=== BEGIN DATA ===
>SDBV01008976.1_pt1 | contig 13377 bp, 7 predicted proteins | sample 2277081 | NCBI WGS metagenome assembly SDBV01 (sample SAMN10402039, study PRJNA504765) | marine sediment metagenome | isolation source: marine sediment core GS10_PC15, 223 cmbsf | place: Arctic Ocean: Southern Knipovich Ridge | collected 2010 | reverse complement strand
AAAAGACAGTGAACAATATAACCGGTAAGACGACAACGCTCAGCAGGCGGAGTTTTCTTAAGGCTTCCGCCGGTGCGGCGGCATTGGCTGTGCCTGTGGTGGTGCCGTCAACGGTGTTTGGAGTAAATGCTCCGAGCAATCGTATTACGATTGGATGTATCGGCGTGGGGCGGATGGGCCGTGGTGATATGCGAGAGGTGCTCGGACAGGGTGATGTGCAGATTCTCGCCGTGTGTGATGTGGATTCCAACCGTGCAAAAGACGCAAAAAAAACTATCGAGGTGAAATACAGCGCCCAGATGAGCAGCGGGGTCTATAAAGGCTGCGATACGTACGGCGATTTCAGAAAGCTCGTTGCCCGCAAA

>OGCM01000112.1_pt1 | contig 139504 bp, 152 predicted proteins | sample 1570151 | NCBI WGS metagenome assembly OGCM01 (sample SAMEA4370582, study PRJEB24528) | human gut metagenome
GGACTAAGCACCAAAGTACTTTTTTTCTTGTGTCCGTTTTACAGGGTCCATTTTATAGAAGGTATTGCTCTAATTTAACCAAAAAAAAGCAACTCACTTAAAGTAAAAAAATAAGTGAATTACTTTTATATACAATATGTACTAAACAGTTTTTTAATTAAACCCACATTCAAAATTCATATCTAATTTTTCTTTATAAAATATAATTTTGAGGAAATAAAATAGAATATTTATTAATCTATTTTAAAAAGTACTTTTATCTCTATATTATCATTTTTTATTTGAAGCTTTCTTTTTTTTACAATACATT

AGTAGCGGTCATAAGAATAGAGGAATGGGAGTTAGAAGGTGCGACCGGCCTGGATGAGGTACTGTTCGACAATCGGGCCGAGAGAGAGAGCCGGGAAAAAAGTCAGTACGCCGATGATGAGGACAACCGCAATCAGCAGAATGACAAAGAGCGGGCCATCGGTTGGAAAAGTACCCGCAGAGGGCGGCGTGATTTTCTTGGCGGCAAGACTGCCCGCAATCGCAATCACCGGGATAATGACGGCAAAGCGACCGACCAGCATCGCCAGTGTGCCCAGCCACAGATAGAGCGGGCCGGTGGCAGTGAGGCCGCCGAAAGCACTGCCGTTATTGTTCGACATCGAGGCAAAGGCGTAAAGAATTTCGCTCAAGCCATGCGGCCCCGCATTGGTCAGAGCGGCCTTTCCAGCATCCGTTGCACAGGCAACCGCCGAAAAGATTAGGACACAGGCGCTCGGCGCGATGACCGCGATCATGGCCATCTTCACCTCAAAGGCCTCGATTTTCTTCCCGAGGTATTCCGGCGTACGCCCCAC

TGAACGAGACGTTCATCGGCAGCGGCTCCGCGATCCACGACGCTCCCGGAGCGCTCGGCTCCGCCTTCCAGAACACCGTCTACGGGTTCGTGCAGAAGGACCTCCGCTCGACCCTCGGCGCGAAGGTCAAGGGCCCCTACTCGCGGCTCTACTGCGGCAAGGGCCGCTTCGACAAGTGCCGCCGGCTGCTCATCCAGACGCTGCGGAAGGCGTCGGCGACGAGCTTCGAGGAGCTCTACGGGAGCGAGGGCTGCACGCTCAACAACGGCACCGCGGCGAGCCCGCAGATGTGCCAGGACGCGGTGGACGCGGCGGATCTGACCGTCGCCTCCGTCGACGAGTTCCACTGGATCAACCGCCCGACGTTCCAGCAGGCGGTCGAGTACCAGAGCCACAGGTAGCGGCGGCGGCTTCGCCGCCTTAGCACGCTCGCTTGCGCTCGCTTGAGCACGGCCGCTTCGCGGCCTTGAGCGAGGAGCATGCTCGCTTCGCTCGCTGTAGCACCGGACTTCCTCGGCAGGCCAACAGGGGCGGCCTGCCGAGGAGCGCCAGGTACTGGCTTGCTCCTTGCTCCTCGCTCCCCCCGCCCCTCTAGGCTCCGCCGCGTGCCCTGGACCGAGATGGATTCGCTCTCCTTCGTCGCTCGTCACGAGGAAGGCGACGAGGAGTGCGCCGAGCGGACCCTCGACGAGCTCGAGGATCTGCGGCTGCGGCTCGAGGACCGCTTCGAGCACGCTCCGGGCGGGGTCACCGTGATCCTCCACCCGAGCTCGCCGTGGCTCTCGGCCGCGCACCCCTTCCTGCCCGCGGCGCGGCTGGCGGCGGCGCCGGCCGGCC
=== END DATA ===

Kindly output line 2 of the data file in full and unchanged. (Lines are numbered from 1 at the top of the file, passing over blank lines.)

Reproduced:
AAAAGACAGTGAACAATATAACCGGTAAGACGACAACGCTCAGCAGGCGGAGTTTTCTTAAGGCTTCCGCCGGTGCGGCGGCATTGGCTGTGCCTGTGGTGGTGCCGTCAACGGTGTTTGGAGTAAATGCTCCGAGCAATCGTATTACGATTGGATGTATCGGCGTGGGGCGGATGGGCCGTGGTGATATGCGAGAGGTGCTCGGACAGGGTGATGTGCAGATTCTCGCCGTGTGTGATGTGGATTCCAACCGTGCAAAAGACGCAAAAAAAACTATCGAGGTGAAATACAGCGCCCAGATGAGCAGCGGGGTCTATAAAGGCTGCGATACGTACGGCGATTTCAGAAAGCTCGTTGCCCGCAAA